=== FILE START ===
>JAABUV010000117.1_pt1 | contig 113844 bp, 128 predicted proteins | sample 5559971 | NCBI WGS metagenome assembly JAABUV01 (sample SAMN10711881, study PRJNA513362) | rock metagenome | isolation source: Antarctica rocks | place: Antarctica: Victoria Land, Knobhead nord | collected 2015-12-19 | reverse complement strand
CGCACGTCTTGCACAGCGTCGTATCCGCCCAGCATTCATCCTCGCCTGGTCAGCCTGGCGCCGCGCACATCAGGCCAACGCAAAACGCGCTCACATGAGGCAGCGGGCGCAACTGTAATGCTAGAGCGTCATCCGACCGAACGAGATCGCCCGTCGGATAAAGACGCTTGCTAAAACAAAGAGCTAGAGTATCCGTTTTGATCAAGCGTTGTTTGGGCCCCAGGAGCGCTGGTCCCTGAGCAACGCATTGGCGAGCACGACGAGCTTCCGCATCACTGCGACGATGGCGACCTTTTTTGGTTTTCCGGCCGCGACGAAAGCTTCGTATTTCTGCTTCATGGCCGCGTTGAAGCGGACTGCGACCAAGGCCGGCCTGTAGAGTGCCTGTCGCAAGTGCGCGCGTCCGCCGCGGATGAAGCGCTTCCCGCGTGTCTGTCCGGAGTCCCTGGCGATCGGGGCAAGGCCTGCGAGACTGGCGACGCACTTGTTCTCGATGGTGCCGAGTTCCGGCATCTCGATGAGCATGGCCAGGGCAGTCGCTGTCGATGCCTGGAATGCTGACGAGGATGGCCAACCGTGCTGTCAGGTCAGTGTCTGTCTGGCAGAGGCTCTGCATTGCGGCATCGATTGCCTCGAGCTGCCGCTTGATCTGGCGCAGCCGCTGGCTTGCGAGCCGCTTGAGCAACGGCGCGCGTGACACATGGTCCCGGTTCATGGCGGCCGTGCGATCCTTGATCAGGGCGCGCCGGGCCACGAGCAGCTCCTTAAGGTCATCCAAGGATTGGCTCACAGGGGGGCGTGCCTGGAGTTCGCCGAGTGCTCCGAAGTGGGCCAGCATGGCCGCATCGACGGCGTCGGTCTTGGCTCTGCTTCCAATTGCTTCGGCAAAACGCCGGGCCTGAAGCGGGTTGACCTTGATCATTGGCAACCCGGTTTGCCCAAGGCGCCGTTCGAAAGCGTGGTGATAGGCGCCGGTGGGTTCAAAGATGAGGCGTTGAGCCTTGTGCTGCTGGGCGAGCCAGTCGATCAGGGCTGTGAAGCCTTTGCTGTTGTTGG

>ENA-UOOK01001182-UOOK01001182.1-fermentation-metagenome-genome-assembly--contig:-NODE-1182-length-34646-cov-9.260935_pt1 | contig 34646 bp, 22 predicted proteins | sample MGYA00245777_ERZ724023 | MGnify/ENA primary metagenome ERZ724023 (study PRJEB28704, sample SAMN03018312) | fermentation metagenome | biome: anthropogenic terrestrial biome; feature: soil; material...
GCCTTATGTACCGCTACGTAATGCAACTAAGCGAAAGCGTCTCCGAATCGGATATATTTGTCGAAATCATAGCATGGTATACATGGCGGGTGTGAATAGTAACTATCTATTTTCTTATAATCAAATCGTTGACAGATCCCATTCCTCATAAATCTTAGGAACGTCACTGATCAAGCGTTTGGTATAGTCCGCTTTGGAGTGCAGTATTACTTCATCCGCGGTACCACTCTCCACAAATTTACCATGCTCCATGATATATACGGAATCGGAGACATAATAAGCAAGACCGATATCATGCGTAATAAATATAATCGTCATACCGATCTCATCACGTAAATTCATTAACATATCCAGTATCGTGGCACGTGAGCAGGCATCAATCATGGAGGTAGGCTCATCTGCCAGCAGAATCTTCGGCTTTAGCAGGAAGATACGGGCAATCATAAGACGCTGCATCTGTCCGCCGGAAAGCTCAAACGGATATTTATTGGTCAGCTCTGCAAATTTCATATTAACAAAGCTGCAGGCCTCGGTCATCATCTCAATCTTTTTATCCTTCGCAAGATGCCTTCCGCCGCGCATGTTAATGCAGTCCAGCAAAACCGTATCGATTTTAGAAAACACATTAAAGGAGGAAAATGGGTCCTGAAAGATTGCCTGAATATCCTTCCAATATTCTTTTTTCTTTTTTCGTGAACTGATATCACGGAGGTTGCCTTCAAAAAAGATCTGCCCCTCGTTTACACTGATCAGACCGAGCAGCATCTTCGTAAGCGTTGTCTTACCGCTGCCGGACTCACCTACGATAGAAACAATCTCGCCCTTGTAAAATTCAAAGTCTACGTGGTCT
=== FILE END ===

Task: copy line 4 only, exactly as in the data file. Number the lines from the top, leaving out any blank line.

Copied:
GCCTTATGTACCGCTACGTAATGCAACTAAGCGAAAGCGTCTCCGAATCGGATATATTTGTCGAAATCATAGCATGGTATACATGGCGGGTGTGAATAGTAACTATCTATTTTCTTATAATCAAATCGTTGACAGATCCCATTCCTCATAAATCTTAGGAACGTCACTGATCAAGCGTTTGGTATAGTCCGCTTTGGAGTGCAGTATTACTTCATCCGCGGTACCACTCTCCACAAATTTACCATGCTCCATGATATATACGGAATCGGAGACATAATAAGCAAGACCGATATCATGCGTAATAAATATAATCGTCATACCGATCTCATCACGTAAATTCATTAACATATCCAGTATCGTGGCACGTGAGCAGGCATCAATCATGGAGGTAGGCTCATCTGCCAGCAGAATCTTCGGCTTTAGCAGGAAGATACGGGCAATCATAAGACGCTGCATCTGTCCGCCGGAAAGCTCAAACGGATATTTATTGGTCAGCTCTGCAAATTTCATATTAACAAAGCTGCAGGCCTCGGTCATCATCTCAATCTTTTTATCCTTCGCAAGATGCCTTCCGCCGCGCATGTTAATGCAGTCCAGCAAAACCGTATCGATTTTAGAAAACACATTAAAGGAGGAAAATGGGTCCTGAAAGATTGCCTGAATATCCTTCCAATATTCTTTTTTCTTTTTTCGTGAACTGATATCACGGAGGTTGCCTTCAAAAAAGATCTGCCCCTCGTTTACACTGATCAGACCGAGCAGCATCTTCGTAAGCGTTGTCTTACCGCTGCCGGACTCACCTACGATAGAAACAATCTCGCCCTTGTAAAATTCAAAGTCTACGTGGTCT